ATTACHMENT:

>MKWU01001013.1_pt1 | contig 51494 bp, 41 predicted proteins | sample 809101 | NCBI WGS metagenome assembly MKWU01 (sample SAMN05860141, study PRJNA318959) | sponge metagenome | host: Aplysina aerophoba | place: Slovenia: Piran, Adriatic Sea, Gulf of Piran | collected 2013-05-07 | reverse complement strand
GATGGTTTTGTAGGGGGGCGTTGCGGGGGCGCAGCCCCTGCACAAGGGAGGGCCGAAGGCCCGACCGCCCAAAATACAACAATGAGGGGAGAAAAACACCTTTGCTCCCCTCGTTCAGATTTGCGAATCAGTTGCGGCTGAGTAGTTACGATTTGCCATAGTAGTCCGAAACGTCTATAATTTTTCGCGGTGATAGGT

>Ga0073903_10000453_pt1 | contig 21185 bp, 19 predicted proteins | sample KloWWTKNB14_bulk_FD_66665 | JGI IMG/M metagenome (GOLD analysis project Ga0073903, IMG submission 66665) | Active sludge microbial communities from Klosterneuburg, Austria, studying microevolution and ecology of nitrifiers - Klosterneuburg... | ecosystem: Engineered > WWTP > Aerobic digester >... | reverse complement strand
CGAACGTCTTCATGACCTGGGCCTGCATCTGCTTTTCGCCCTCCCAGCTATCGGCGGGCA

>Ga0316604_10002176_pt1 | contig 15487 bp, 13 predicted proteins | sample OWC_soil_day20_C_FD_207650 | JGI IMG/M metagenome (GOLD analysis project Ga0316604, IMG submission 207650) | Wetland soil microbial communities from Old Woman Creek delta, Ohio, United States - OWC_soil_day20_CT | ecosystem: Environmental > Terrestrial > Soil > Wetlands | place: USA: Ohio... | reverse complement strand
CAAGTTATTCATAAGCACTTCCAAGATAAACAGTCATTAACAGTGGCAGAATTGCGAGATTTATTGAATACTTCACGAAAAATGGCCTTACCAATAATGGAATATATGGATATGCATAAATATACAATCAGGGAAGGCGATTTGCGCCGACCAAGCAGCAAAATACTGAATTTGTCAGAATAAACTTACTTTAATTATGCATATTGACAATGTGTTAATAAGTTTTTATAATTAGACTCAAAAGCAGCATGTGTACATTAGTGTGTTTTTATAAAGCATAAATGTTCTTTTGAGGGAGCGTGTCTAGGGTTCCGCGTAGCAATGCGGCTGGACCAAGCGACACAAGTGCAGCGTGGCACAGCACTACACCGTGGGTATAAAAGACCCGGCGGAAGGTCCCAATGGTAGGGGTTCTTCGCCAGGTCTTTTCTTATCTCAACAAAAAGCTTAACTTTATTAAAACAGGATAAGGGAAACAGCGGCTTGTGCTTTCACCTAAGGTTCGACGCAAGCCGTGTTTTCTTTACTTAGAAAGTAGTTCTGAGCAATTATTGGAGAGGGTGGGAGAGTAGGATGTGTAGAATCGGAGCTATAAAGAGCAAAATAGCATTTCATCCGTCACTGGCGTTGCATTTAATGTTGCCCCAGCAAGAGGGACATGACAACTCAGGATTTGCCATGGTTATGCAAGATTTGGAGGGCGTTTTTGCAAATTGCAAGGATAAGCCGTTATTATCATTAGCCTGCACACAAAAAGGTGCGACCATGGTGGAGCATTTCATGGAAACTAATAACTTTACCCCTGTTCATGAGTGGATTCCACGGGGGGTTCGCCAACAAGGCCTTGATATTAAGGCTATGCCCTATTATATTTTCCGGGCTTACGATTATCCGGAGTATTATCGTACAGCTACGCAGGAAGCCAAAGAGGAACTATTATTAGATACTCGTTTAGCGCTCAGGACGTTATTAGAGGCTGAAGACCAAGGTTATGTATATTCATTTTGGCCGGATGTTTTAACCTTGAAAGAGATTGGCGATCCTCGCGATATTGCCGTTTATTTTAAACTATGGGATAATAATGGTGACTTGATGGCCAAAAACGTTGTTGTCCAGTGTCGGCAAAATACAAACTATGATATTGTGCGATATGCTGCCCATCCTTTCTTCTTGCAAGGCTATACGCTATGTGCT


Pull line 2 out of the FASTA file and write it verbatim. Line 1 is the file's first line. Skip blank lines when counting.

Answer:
GATGGTTTTGTAGGGGGGCGTTGCGGGGGCGCAGCCCCTGCACAAGGGAGGGCCGAAGGCCCGACCGCCCAAAATACAACAATGAGGGGAGAAAAACACCTTTGCTCCCCTCGTTCAGATTTGCGAATCAGTTGCGGCTGAGTAGTTACGATTTGCCATAGTAGTCCGAAACGTCTATAATTTTTCGCGGTGATAGGT